UNESCO World Press Freedom - International Video Conference

World Press Freedom day is annually observed on May 3rd. To prepare and learn the importance about the day, on April 29th, students connected through video conference to examine the complex global reality of PressFreedom, the role of UNESCO, and how young people can get involved to impact change.


  1. Students from three Canadian ASPnet schools (from Manitoba, Nova Scotia, and Alberta), South Africa, Taiwan, and Alaska came together to discuss and learn why it is important to have freedom of Press. As you can see by these tweets, the conversation was powerful!
  2. We had the privilege to connect with the Canadian Commission for UNESCO, Marius Aleksas Lukosiunas - Program Specialist, Communication and Information Sector from UNESCO, and Sheniece Linderboom from Freedom of Expression Institute in South Africa. Each panelist shared the importance of freedom of information and why it is important for us to continue to fight for freedom of press and speech.
  3. We started the day with saying hello to the Canadian Commission for UNESCO in Ottawa, Canada. Pauline, explained that the definition of freedom of the press and expression has changed over time because of how we now use the internet to get information.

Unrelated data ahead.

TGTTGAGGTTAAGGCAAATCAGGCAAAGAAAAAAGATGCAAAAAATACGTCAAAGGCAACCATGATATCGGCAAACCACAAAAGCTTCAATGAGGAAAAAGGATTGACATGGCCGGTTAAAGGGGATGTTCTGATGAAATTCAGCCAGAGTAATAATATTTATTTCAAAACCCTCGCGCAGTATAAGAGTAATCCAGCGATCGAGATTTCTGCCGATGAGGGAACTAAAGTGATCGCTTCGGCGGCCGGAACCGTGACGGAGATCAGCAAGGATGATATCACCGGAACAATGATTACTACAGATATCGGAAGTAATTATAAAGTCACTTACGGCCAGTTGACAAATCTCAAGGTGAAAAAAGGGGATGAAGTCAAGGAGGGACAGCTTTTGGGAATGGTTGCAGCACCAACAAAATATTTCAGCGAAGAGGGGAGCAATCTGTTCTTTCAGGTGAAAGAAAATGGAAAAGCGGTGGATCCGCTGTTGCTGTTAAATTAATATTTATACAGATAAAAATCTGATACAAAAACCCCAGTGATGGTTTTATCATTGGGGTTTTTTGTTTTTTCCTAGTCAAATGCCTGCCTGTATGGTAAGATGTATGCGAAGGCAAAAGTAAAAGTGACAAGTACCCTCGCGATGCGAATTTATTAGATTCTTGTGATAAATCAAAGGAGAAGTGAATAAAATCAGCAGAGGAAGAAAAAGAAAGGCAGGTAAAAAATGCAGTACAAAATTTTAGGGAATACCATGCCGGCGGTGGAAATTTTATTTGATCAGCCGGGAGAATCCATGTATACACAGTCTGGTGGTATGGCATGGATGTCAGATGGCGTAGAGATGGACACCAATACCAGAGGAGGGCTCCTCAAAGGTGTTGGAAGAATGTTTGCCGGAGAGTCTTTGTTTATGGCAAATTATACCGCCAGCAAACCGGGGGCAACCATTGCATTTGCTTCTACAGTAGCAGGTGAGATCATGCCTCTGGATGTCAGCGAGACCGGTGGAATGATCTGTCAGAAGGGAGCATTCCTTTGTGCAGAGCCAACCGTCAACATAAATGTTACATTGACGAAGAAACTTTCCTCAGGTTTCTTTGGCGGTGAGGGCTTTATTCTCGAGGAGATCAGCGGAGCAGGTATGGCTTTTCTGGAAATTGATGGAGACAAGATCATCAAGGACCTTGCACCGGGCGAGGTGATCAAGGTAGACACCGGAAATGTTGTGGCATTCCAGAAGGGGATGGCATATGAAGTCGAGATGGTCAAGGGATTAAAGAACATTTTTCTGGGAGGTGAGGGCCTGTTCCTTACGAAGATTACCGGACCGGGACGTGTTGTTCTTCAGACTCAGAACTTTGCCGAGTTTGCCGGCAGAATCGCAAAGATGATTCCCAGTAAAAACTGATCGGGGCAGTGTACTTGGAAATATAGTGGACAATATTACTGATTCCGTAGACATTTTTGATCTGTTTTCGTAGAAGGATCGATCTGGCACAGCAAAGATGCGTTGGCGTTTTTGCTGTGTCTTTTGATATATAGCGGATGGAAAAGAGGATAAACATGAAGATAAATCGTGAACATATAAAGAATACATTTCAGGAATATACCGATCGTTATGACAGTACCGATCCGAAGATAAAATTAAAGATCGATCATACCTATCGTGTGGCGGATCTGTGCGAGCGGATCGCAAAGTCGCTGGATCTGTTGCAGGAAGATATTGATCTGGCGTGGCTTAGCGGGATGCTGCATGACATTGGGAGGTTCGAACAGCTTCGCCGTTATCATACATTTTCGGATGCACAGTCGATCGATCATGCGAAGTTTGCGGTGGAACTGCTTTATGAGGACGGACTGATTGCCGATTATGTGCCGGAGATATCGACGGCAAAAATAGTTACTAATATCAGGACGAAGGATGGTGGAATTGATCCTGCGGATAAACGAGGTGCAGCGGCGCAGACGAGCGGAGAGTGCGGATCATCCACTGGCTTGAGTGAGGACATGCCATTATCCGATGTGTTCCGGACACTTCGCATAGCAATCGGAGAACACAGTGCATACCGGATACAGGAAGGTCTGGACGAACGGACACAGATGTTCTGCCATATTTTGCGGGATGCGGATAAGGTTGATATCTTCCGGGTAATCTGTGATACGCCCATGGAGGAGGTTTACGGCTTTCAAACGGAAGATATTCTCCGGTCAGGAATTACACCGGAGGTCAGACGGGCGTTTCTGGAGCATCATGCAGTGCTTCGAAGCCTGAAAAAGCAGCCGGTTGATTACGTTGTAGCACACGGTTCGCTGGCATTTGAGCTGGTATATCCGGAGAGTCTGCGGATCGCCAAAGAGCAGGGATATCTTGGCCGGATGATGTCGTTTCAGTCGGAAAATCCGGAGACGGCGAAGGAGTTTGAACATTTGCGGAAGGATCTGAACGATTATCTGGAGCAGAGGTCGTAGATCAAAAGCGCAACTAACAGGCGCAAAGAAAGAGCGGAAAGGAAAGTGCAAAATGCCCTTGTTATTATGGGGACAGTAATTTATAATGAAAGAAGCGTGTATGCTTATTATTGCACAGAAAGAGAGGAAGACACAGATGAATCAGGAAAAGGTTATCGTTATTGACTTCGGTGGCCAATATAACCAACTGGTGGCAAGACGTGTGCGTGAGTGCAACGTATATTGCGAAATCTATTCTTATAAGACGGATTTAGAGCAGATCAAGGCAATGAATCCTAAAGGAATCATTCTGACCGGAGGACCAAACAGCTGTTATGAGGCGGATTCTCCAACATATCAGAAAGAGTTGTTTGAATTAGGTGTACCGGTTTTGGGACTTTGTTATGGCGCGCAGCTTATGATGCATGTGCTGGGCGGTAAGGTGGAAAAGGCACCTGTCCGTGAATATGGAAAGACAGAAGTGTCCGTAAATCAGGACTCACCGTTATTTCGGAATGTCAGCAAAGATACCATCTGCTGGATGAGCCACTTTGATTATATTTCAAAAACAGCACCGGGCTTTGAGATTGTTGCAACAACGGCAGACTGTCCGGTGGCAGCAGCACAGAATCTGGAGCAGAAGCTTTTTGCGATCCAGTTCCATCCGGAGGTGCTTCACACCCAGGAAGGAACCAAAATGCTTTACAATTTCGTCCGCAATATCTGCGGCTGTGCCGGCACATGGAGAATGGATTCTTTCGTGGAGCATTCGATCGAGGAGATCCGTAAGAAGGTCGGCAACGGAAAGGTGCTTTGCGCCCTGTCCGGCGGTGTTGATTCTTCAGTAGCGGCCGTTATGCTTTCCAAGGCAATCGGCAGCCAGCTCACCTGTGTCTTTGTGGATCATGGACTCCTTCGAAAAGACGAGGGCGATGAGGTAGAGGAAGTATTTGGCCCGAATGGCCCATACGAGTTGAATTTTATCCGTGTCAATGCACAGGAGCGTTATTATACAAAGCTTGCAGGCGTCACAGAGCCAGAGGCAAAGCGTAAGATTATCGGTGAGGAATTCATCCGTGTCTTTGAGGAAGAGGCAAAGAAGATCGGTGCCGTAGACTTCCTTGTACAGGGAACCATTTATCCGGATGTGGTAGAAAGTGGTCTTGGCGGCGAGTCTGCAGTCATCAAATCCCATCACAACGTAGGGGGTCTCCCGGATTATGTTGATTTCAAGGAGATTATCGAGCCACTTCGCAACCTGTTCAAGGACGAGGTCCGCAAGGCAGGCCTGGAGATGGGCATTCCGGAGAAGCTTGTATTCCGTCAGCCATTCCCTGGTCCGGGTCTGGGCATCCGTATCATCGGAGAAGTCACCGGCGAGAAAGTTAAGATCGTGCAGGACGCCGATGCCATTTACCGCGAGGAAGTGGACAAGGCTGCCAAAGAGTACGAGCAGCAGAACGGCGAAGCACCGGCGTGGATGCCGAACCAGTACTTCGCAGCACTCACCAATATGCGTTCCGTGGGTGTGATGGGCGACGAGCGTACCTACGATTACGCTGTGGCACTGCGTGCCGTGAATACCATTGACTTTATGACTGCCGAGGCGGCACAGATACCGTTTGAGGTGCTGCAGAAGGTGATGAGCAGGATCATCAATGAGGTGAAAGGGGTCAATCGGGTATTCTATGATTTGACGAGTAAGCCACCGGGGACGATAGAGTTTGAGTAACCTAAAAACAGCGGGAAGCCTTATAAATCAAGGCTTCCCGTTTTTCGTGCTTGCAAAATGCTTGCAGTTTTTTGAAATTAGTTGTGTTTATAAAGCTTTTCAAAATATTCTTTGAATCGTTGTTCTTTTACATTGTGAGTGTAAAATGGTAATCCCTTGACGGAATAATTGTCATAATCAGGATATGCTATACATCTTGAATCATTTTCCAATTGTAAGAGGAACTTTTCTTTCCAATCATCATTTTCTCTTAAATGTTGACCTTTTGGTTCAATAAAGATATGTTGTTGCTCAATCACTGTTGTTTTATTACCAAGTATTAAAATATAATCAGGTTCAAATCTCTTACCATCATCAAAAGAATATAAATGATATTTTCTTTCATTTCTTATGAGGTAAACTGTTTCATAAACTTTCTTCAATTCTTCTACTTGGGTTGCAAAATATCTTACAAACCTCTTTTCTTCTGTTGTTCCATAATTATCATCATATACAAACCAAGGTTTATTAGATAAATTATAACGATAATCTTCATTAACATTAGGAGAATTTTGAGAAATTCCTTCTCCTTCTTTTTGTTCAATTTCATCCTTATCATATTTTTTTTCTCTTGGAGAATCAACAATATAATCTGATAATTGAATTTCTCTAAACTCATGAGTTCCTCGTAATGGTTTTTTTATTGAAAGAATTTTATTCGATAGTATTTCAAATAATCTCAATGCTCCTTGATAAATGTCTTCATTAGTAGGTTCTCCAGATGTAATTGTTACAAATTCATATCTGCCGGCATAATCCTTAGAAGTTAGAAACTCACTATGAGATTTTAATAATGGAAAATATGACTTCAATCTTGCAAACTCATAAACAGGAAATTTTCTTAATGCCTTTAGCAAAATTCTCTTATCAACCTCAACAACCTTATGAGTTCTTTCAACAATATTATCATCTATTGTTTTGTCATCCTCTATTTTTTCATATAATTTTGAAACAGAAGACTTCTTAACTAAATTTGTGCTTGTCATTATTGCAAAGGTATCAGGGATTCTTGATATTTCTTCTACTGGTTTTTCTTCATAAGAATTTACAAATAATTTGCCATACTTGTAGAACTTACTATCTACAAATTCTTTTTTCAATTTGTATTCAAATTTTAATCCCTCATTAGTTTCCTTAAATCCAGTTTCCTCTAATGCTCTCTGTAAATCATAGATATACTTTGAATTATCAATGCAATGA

4. Marius, who joined us from Paris, gave us a global perspective on UNESCO and its role in world press freedom. He explained the work UNESCO plays in protecting and promoting freedom of the press through raising awareness for such things as ownership, protection of source, gender biases, and media independence.
  5. Sheniece, who joined us from South Africa, talked about how freedom of press and expression differs in South Africa than in other parts of the world. She explained that we, as a global community, have a great need for freedom of expression. Freedom of expression allows us the find out the truth, criticize and converse with one and another without fear, and lastly it is an important part of the democratic process.
  6. While Sheniece was sharing how freedom of expression and freedom of press is constricted in South Africa, students were tweeting about journalists who were either harmed or jailed because they reported on events that brought a negative spotlight on someone or something.
  7. One complex topic that became a part of our conversation was whether having no limit on freedom of speech is a good thing or a bad thing? Does having freedom of speech mean it is alright to have hate speech that discriminates? How do we differentiate freedom of speech and a hate speech?
  8. In the second half of our event, we had the privelege to have Dan Morrison share his expertise and experience as a photo journalist and a University of Oregon professor . Dan started by explaining how much the government protects individuals with their freedom of speech.